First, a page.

A. Conger Goodyear
Hailing from a successful Buffalo family whose many assets included lumber mills and railroads, A. (Anson) Conger Goodyear succeeded his father, Charles W. Goodyear, on the Board of The Buffalo Fine Arts Academy in 1912. Over the course of sixteen years, from 1912 to 1928, Goodyear supervised the daily operations of several national businesses at the same time he initiated, with his own money, and on occasion with contributions from his family, a rapid-fire series of landmark exhibitions and acquisitions for the Gallery. From his first encounter with modern sculpture at the 1913 Armory Show, where Constantin Brancusi’s Kiss of 1908 made a lasting impression on him, sculpture became his passion, and during his tenure as Board vice-president he produced, with assistance from Anna Glenny Dunbar, three monographic exhibitions: Meštrović Exhibition of Sculpture and The Bourdelle Exhibition of Sculpture, both 1925, and the Exhibition of Sculpture and Drawings by Aristide Maillol, 1925–26. Through Goodyear’s expanding list of museum and gallery contacts, the Bourdelle and Maillol exhibitions toured nationally. Goodyear was also instrumental in bringing the International Exhibition of Modern Art, assembled by Katherine S. Dreier and Marcel Duchamp for the Société Anonyme, to the Gallery in 1927. On its final day in Buffalo, Brancusi’s Mademoiselle Pogany II, 1920, was purchased out of the exhibition for the Collection.
In 1926, Goodyear spearheaded the Fellows for Life Fund. Designed as a cache of unrestricted dollars for the purchase of modern art, capital for the Fund was secured through a group of enlightened patrons, each of whom donated $1,000 per year. In the first year, Goodyear mustered forty-two individuals, including members of his own family and Seymour H. Knox, Jr., who had joined the Board the year before the Fund was established. Through the Fund, the Gallery acquired Pablo Picasso’s La Toilette, 1906 (the fallout from which eventually resulted in Goodyear being voted off the Gallery’s Board); paintings by Paul Gauguin, Berthe Morisot, Augustus Edwin John, and Paul Cézanne; and a bronze sculpture, Eve, 1881 (cast executed 1913), by Auguste Rodin.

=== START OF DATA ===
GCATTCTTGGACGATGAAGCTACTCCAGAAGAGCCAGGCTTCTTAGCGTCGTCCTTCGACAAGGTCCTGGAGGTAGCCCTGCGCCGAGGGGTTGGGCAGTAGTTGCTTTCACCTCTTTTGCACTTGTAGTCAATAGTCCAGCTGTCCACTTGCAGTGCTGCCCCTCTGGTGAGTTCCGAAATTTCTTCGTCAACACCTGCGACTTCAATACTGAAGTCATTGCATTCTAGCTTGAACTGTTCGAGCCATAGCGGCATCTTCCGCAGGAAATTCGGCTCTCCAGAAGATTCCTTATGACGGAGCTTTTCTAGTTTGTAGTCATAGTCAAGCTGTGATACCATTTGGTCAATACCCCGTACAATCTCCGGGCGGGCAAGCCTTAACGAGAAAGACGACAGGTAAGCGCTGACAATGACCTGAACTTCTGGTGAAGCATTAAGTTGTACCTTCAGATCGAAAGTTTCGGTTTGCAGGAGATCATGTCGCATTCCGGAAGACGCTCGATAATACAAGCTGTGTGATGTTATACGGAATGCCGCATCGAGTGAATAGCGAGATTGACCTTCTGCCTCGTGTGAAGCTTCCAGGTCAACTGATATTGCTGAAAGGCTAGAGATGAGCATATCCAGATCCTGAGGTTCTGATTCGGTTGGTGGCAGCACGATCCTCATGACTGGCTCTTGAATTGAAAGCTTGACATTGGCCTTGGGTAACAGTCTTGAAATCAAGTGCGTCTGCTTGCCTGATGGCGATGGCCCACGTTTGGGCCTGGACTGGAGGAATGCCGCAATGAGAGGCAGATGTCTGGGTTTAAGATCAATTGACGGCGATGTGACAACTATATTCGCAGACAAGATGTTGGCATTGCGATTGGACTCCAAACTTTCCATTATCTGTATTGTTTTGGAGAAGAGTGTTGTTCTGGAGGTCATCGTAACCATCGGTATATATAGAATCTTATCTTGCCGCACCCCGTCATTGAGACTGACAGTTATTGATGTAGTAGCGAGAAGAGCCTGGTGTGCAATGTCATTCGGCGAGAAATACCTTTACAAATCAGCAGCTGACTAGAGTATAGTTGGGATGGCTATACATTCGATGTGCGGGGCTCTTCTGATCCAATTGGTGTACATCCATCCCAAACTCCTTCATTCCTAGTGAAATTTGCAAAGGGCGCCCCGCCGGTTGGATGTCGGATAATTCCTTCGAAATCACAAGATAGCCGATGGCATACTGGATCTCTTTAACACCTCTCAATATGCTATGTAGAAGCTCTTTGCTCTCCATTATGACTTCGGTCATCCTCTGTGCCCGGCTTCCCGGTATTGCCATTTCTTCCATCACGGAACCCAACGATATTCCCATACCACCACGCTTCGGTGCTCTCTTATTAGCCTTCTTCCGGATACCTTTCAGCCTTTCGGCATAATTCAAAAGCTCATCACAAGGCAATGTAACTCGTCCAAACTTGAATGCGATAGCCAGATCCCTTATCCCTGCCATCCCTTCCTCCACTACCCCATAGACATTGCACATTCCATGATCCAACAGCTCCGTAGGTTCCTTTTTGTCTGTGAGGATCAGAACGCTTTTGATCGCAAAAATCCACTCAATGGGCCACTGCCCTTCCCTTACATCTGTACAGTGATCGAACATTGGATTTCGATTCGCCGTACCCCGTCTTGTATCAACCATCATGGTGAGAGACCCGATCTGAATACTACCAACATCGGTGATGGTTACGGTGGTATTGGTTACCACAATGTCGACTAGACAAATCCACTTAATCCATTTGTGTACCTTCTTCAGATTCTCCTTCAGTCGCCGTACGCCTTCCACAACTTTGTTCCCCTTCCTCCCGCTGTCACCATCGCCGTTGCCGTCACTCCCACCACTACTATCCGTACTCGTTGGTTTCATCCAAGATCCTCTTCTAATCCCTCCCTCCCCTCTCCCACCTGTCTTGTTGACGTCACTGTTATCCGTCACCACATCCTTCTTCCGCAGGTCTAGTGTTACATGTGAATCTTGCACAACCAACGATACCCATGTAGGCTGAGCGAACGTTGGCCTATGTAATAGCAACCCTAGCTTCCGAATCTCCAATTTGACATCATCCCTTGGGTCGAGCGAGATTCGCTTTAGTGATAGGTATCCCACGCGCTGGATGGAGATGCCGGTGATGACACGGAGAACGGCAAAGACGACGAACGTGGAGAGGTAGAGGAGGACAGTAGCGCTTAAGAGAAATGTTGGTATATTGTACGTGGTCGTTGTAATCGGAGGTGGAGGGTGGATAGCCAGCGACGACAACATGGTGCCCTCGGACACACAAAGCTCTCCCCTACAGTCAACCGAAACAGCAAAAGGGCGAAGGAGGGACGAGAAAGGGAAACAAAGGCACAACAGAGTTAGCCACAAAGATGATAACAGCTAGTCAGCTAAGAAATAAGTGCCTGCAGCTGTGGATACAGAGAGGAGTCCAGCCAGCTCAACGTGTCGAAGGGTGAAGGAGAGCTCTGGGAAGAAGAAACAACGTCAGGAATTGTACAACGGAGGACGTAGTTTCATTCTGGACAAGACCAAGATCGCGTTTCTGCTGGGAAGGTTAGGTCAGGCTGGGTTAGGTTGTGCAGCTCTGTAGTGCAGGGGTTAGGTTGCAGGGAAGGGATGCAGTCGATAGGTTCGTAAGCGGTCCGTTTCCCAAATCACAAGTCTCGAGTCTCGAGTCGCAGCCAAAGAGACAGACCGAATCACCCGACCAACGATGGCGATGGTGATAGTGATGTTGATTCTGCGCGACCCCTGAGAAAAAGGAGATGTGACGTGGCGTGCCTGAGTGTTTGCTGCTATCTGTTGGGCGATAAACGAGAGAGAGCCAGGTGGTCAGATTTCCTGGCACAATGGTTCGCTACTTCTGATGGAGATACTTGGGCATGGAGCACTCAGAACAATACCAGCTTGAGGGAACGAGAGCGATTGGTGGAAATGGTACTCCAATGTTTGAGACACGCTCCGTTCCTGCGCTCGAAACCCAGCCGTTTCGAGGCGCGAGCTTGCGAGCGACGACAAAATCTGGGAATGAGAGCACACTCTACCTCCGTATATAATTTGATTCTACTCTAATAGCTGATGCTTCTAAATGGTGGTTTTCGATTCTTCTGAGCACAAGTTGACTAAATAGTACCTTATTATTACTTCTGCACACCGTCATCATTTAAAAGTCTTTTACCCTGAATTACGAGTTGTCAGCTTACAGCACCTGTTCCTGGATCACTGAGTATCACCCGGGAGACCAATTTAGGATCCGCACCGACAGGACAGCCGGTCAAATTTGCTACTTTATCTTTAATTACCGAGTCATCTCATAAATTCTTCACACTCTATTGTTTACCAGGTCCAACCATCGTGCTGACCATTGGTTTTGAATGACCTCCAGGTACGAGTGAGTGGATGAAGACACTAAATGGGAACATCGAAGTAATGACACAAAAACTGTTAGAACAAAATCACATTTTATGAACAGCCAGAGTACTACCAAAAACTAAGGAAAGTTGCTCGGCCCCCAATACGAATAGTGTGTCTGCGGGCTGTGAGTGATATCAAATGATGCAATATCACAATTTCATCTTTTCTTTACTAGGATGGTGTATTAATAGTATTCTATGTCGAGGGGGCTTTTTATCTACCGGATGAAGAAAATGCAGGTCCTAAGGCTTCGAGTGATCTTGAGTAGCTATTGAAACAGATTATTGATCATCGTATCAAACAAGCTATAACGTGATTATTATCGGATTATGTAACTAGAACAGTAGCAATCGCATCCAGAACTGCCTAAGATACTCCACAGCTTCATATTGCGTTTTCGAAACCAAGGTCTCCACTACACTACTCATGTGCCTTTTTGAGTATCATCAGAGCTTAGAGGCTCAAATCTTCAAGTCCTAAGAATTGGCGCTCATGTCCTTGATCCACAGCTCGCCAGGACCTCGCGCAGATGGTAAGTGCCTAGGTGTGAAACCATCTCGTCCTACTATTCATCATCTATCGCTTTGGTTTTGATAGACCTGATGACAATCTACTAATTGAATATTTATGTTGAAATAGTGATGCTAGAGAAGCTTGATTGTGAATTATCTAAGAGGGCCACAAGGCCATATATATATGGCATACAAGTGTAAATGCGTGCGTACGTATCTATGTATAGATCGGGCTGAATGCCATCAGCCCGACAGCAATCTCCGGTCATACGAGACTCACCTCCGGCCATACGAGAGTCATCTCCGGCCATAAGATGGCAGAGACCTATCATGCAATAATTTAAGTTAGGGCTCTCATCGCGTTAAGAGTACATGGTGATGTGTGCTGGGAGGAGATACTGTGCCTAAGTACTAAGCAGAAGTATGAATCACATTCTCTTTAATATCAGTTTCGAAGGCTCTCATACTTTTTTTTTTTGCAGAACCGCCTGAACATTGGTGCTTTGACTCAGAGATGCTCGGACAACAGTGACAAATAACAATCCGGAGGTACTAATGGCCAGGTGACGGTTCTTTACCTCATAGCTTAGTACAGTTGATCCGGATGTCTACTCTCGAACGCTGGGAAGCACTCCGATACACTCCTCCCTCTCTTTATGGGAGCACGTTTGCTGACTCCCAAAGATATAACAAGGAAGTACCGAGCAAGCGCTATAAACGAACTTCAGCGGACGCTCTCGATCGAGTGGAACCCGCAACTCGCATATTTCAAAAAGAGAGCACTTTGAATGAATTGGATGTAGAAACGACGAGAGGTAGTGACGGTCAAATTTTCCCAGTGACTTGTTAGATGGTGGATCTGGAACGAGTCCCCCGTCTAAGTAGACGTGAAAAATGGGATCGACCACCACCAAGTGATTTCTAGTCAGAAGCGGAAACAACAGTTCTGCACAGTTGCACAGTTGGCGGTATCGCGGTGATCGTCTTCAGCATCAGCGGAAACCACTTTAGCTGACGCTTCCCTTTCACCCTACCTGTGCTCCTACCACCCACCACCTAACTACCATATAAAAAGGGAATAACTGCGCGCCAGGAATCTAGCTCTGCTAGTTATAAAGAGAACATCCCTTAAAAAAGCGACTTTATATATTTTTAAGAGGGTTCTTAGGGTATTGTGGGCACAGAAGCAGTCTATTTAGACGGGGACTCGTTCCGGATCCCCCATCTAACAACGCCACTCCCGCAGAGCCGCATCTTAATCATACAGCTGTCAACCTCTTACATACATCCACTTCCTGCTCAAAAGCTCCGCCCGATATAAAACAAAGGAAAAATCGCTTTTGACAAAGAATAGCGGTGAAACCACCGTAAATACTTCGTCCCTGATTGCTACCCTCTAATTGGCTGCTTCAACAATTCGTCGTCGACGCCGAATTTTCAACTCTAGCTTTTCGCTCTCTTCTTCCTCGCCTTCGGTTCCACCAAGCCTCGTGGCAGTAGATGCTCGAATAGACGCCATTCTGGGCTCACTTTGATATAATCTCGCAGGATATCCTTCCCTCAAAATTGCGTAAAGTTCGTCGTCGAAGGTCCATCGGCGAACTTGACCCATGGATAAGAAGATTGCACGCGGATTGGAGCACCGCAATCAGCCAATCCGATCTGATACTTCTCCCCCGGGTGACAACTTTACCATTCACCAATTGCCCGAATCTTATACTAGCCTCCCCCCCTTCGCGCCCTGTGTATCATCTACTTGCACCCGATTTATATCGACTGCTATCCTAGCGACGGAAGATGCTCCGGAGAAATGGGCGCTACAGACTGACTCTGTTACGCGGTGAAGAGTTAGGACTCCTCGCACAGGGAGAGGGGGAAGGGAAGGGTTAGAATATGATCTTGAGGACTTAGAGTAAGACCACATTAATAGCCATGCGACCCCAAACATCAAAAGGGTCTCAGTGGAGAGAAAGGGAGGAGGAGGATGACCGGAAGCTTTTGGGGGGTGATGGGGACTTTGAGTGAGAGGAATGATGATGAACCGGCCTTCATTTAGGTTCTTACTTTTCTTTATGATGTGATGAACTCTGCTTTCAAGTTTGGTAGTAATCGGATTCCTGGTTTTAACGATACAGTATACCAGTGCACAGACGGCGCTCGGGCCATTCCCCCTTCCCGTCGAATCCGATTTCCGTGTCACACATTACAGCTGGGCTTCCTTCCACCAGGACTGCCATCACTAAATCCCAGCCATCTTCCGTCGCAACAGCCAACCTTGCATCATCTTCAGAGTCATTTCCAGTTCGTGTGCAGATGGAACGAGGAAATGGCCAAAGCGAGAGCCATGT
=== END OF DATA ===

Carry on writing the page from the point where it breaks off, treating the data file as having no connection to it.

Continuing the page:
Goodyear never wavered in his generosity toward the Albright Art Gallery, even after stepping down from the Board and relocating to New York to become president of The Museum of Modern Art. As early as 1926, Goodyear began to donate works from his own collection to the Gallery. Not surprisingly, his first gifts were sculptures by Bourdelle (in 1926), Wilhelm Lehmbruck (in 1927), Frank Dobson, (in 1928), and Maillol (in 1929).
Goodyear’s departure from The Museum of Modern Art in 1939 corresponded with his renewed philanthropy toward the Gallery. That same year, Goodyear donated a suite of drawings—by George Bellows, Salvador Dalí, Georg Kolbe, Maillol, Henri Matisse, Amedeo Modigliani, Jules Pascin, Charles Sheeler, and Eugene Speicher. Goodyear’s generosity continued unabated until his death in 1964, by which time he had donated nearly three hundred artworks—paintings, sculptures, drawings, and prints—to the Gallery. He also bequeathed many important works to the Gallery after his death, including Giacomo Balla’s Dinamismo di un Cane al Guinzaglio (Dynamism of a Dog on a Leash), 1912; Salvador Dalí’s The Transparent Simulacrum of the Feigned Image, 1938; and Frida Kahlo's Self-Portrait with Monkey, 1938.
The Long Curve:
150 Years of Visionary Collecting at the Albright-Knox Art Gallery
November 4, 2011–March 4, 2012
Living Art: A. Conger Goodyear and Sculpture
November 4, 2011–March 4, 2012
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View all works acquired through A. Conger Goodyear, as part of The Long Curve website.